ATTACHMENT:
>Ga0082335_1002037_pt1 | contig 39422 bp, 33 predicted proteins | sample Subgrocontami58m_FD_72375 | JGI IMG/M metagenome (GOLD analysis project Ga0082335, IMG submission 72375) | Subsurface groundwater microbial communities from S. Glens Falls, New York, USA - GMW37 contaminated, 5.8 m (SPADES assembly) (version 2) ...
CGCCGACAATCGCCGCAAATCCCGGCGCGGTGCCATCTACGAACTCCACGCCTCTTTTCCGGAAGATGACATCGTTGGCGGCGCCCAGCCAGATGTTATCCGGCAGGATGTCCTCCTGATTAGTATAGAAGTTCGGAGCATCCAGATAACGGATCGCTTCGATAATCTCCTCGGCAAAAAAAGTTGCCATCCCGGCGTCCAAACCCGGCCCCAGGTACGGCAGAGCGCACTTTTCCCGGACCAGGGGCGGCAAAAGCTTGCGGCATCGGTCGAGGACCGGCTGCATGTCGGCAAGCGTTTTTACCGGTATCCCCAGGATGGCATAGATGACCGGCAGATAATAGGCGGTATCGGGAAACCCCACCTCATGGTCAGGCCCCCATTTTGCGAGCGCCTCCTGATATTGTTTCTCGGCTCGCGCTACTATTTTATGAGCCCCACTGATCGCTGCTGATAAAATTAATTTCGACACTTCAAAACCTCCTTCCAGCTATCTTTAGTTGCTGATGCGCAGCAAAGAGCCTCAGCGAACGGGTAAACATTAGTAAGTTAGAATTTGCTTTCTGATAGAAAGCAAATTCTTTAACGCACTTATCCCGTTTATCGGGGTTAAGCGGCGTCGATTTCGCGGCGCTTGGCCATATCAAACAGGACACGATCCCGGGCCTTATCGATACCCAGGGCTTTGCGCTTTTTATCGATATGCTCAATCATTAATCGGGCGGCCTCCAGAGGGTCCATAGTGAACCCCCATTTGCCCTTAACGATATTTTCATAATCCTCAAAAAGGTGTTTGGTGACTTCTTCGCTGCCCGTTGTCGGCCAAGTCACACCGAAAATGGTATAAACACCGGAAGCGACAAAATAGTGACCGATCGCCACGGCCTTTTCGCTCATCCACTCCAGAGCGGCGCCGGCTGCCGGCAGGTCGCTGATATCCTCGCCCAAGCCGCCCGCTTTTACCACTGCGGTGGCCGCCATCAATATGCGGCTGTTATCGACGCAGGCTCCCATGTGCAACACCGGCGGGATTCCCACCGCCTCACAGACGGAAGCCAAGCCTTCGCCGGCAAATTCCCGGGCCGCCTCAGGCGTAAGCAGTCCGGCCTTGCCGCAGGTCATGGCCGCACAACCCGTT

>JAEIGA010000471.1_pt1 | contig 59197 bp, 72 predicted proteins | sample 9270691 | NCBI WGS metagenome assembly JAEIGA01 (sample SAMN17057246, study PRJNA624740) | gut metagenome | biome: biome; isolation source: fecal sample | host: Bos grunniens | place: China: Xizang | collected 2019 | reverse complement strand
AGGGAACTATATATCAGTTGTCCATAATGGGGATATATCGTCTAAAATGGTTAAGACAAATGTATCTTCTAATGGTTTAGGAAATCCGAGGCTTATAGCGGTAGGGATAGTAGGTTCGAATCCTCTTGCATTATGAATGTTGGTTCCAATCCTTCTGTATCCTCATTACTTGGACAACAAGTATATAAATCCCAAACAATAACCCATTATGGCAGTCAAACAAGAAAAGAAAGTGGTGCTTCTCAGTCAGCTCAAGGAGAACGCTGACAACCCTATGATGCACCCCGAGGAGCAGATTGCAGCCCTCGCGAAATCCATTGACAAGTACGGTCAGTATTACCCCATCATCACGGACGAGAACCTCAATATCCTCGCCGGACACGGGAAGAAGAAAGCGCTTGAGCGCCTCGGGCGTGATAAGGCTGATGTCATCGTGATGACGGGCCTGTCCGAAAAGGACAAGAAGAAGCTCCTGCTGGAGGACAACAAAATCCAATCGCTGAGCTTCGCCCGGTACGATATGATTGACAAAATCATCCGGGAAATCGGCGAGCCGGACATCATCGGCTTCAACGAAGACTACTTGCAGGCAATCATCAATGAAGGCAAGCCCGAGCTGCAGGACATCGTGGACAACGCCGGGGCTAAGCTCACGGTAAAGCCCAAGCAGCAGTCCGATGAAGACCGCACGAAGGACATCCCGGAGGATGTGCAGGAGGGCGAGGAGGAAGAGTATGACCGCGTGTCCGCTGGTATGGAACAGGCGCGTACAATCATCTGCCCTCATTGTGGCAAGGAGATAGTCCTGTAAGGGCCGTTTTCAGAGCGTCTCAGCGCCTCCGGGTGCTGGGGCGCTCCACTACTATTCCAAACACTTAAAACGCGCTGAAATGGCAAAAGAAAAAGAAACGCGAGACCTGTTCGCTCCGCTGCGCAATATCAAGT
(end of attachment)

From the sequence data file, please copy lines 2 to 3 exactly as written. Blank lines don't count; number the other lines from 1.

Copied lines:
CGCCGACAATCGCCGCAAATCCCGGCGCGGTGCCATCTACGAACTCCACGCCTCTTTTCCGGAAGATGACATCGTTGGCGGCGCCCAGCCAGATGTTATCCGGCAGGATGTCCTCCTGATTAGTATAGAAGTTCGGAGCATCCAGATAACGGATCGCTTCGATAATCTCCTCGGCAAAAAAAGTTGCCATCCCGGCGTCCAAACCCGGCCCCAGGTACGGCAGAGCGCACTTTTCCCGGACCAGGGGCGGCAAAAGCTTGCGGCATCGGTCGAGGACCGGCTGCATGTCGGCAAGCGTTTTTACCGGTATCCCCAGGATGGCATAGATGACCGGCAGATAATAGGCGGTATCGGGAAACCCCACCTCATGGTCAGGCCCCCATTTTGCGAGCGCCTCCTGATATTGTTTCTCGGCTCGCGCTACTATTTTATGAGCCCCACTGATCGCTGCTGATAAAATTAATTTCGACACTTCAAAACCTCCTTCCAGCTATCTTTAGTTGCTGATGCGCAGCAAAGAGCCTCAGCGAACGGGTAAACATTAGTAAGTTAGAATTTGCTTTCTGATAGAAAGCAAATTCTTTAACGCACTTATCCCGTTTATCGGGGTTAAGCGGCGTCGATTTCGCGGCGCTTGGCCATATCAAACAGGACACGATCCCGGGCCTTATCGATACCCAGGGCTTTGCGCTTTTTATCGATATGCTCAATCATTAATCGGGCGGCCTCCAGAGGGTCCATAGTGAACCCCCATTTGCCCTTAACGATATTTTCATAATCCTCAAAAAGGTGTTTGGTGACTTCTTCGCTGCCCGTTGTCGGCCAAGTCACACCGAAAATGGTATAAACACCGGAAGCGACAAAATAGTGACCGATCGCCACGGCCTTTTCGCTCATCCACTCCAGAGCGGCGCCGGCTGCCGGCAGGTCGCTGATATCCTCGCCCAAGCCGCCCGCTTTTACCACTGCGGTGGCCGCCATCAATATGCGGCTGTTATCGACGCAGGCTCCCATGTGCAACACCGGCGGGATTCCCACCGCCTCACAGACGGAAGCCAAGCCTTCGCCGGCAAATTCCCGGGCCGCCTCAGGCGTAAGCAGTCCGGCCTTGCCGCAGGTCATGGCCGCACAACCCGTT

>JAEIGA010000471.1_pt1 | contig 59197 bp, 72 predicted proteins | sample 9270691 | NCBI WGS metagenome assembly JAEIGA01 (sample SAMN17057246, study PRJNA624740) | gut metagenome | biome: biome; isolation source: fecal sample | host: Bos grunniens | place: China: Xizang | collected 2019 | reverse complement strand